Buprenorphine is Potentially a New Gold Standard for Opioid Use Disorder
By Dr. Eric Geisler, Serenity Lane
In the struggle to help patients recover from opioid addiction, professionals have needed additional and more effective tools. Now, success is frequently achieved by prescribing buprenorphine.
What is Buprenorphine?
Buprenorphine is a partial opioid agonist and antagonist that is approved by the Food and Drug Administration for use in the treatment of opiate use disorder. It is also endorsed by the American Society of Addiction Medicine and the U.S. Surgeon General. Because buprenorphine is effective and relatively easy for patients to access, it has the potential to become a new gold standard of maintenance therapy for people recovering from opiate use disorder. From initial stabilization from withdrawal to maintenance therapy in a medical office, buprenorphine succeeds in achieving harm reduction, a lower overdose risk than methadone and improved patient management.
This evolution of thinking is based on practicality and the successful hands-on experiences of practitioners.
I’ve seen the difference myself with the residential patients on the campus of Serenity Lane in Coburg where I treat over 600 patients a year. Opiate patients may have tried to detox on their own or experienced daily trips to a methadone clinic for treatment. At every point along that path, relapse is a real possibility. In contrast, buprenorphine provides consistency that the overwhelming majority of these patients appreciate. By the second week of treatment, they typically no longer experience withdrawal symptoms or cravings. Because of the ease and effectiveness of buprenorphine, these patients have much less temptation to leave treatment or start using again.
In reality, methadone clinics are not the best treatment model for all patients. They often find it difficult to return to the clinic every day, particularly when methadone is not controlling their use or when there is a conflict with the clinic schedule. For practitioners, methadone clinic licenses can be difficult to obtain and maintain. If, instead, patients can visit a private physician office for a prescription renewal or a monthly injection of buprenorphine, recovery becomes more manageable.
The two oral prescription options for daily administration of buprenorphine are a tablet or film preparation administered under the tongue with absorption through the mouth. Some patients prefer a sublingual film because the texture of the tablets bothers them; others prefer the taste of the tablets compared to the films. Either option may be prescribed by physicians, nurse practitioners or physician assistants who have received a federal waiver. Any pharmacy can fill the prescriptions for patients to self-administer in private. Alternately, the medical provider can administer a monthly injection of Sublocade®. This third option is a subdermal implant. The medication is injected as a liquid under the skin and then transforms into a solid mass the size of a marble. The implant slowly dissolves over 30 days, releasing the medication evenly.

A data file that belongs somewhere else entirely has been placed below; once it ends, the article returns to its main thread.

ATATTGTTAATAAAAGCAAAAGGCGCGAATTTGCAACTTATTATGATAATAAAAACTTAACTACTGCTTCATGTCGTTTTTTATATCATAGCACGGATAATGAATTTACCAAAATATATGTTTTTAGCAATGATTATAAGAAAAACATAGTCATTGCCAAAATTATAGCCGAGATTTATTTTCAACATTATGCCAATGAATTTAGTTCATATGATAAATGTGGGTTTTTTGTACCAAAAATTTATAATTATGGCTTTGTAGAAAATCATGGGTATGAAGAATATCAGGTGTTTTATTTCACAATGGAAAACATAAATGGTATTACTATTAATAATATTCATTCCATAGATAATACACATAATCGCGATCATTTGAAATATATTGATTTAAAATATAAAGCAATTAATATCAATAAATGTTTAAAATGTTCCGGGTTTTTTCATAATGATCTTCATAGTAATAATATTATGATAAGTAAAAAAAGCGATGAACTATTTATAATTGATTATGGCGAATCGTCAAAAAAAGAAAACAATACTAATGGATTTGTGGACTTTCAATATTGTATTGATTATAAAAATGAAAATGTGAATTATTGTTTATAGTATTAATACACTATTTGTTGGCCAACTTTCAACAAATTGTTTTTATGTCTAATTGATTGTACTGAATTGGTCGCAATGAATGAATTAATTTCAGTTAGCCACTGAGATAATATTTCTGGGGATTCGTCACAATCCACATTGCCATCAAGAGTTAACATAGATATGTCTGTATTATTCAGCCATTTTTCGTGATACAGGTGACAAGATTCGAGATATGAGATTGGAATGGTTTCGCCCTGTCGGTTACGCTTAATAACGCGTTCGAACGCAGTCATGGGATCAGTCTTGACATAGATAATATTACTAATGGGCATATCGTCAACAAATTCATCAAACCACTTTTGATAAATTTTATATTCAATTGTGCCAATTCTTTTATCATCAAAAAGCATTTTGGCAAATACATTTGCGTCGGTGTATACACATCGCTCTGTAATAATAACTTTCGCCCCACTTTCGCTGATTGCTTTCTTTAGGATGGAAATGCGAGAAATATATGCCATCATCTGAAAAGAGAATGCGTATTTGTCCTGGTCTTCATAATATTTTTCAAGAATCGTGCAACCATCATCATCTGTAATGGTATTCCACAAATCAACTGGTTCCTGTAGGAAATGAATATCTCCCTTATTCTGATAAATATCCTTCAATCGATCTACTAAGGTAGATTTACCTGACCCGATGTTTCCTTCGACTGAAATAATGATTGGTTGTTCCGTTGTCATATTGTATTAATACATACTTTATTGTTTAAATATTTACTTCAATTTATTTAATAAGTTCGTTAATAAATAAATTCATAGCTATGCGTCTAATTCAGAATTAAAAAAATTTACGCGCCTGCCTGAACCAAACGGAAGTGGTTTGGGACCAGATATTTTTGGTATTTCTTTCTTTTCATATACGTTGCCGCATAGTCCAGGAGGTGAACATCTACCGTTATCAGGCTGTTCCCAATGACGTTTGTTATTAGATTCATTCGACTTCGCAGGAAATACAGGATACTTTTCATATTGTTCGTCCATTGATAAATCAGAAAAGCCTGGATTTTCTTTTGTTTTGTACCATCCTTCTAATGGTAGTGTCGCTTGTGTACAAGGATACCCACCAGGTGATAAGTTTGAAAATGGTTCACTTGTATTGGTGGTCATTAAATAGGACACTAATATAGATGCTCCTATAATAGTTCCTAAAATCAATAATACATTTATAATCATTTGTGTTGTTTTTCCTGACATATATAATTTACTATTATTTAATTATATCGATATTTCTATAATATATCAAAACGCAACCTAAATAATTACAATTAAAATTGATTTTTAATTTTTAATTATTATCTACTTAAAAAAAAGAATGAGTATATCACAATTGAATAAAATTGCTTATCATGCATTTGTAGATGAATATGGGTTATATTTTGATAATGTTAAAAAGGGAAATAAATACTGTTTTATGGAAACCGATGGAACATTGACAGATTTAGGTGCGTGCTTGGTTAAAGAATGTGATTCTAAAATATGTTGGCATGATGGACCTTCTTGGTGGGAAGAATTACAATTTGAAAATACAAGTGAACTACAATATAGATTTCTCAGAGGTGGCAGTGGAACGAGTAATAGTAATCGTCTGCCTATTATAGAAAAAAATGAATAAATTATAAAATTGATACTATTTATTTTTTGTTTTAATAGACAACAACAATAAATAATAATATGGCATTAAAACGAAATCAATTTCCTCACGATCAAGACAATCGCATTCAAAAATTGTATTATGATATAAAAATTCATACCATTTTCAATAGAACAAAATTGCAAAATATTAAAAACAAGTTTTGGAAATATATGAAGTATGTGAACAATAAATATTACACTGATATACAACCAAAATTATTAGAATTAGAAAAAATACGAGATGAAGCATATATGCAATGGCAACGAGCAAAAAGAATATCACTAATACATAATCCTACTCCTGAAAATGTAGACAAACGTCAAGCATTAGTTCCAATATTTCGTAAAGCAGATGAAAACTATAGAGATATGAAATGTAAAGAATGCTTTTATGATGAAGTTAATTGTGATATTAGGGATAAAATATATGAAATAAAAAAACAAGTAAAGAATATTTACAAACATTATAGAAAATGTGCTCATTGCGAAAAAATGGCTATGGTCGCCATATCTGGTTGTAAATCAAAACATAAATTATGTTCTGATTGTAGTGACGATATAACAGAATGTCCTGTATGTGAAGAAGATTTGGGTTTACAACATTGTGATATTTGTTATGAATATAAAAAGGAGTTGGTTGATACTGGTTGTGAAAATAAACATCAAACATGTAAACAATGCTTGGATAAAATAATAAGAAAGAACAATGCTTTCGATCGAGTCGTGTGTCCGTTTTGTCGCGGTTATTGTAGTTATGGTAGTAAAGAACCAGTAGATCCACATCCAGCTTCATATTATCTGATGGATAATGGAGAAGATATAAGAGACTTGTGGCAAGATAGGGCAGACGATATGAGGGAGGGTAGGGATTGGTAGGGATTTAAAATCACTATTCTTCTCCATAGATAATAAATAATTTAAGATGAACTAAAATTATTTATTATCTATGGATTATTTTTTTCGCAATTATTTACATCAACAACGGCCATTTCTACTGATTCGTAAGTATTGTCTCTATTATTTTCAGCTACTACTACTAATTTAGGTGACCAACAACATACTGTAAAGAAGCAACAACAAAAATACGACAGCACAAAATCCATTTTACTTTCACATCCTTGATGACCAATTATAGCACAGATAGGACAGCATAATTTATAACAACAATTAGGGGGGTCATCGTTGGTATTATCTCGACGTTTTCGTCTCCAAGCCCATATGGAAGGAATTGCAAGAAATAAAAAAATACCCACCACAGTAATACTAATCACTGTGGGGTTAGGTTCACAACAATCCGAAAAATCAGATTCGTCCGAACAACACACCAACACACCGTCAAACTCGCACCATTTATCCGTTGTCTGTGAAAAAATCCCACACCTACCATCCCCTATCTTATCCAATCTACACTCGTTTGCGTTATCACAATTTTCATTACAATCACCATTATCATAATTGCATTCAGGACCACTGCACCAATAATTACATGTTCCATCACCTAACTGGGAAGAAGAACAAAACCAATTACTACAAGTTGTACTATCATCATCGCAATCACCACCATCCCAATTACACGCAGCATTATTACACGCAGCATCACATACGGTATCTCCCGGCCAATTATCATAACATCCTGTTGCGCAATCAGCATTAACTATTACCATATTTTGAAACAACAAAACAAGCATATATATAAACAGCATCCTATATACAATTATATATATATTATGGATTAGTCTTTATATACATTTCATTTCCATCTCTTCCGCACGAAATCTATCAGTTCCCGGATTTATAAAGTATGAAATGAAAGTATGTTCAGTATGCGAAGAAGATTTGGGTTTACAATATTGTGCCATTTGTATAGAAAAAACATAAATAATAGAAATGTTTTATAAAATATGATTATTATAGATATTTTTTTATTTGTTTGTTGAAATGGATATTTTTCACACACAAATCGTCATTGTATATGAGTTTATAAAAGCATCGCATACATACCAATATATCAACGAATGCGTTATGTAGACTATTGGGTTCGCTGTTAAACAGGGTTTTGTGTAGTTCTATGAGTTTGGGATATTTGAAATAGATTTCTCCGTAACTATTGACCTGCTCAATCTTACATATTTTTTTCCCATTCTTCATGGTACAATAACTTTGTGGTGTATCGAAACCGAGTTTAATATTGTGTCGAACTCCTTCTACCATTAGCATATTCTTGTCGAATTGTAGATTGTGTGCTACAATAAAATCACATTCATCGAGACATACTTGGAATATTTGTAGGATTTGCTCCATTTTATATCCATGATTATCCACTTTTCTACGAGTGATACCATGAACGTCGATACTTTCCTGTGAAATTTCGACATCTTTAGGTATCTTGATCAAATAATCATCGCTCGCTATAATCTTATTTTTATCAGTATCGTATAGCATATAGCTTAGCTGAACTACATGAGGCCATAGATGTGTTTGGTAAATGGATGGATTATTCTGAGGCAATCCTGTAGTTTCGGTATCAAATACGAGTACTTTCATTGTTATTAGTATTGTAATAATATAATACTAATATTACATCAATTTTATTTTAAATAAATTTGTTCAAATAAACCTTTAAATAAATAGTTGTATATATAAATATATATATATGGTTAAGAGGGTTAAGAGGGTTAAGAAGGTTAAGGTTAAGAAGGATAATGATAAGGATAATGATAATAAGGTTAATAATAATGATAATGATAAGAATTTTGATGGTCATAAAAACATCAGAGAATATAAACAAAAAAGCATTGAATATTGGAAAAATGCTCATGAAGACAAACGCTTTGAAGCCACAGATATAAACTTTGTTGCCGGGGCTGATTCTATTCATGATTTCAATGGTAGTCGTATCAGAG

Whichever option is used to administer the medication, it is difficult to misuse or overdose on buprenorphine. A patient who is ready to stop using buprenorphine will experience opiate withdrawal symptoms, but these are often less severe than withdrawal from opioids themselves. It is recommended that medical providers manage the tapering from buprenorphine.
Once a patient is stabilized on buprenorphine, psychosocial therapy should be added to the treatment plan. The combination of medication and therapy has proven to be far superior in treating opioid addiction compared to abstinence-only based programs. When patients are in recovery, they benefit from the counseling and other modalities. They become aware of the consequences of their drug addictions and the toll it has taken on their relationships, careers, finances or other social functioning. The counseling may be done in group therapy or one-on-one sessions; the bottom line is that both medical and clinical elements help patients maintain their recovery.
Opioid addiction is affecting many American families. We need to move past shame to diagnosis, treatment and the resumption of a healthy life. Medical maintenance that is achieved with buprenorphine is potentially the new gold standard to do it.
Originally published in the Lane County Medical Society’s magazine Medical Matters’ September 2020 edition.
READ MORE ABOUT IT: Opiate Withdrawal with Buprenorphine »
Eric Geisler MD, ABAM, ABFM, is board certified in addiction medicine. Since 2016, he has served Serenity Lane as its director of medical services. Previously, he had a family practice clinic in Thurston for 20 years. He is available to medical professionals who have questions about addictions and treatments. Dr. Geisler will be presenting more about this work at our upcoming webinar on October 1, 2020 entitled: “Medication Treatment Options for Patients with Opiate Use Disorder”.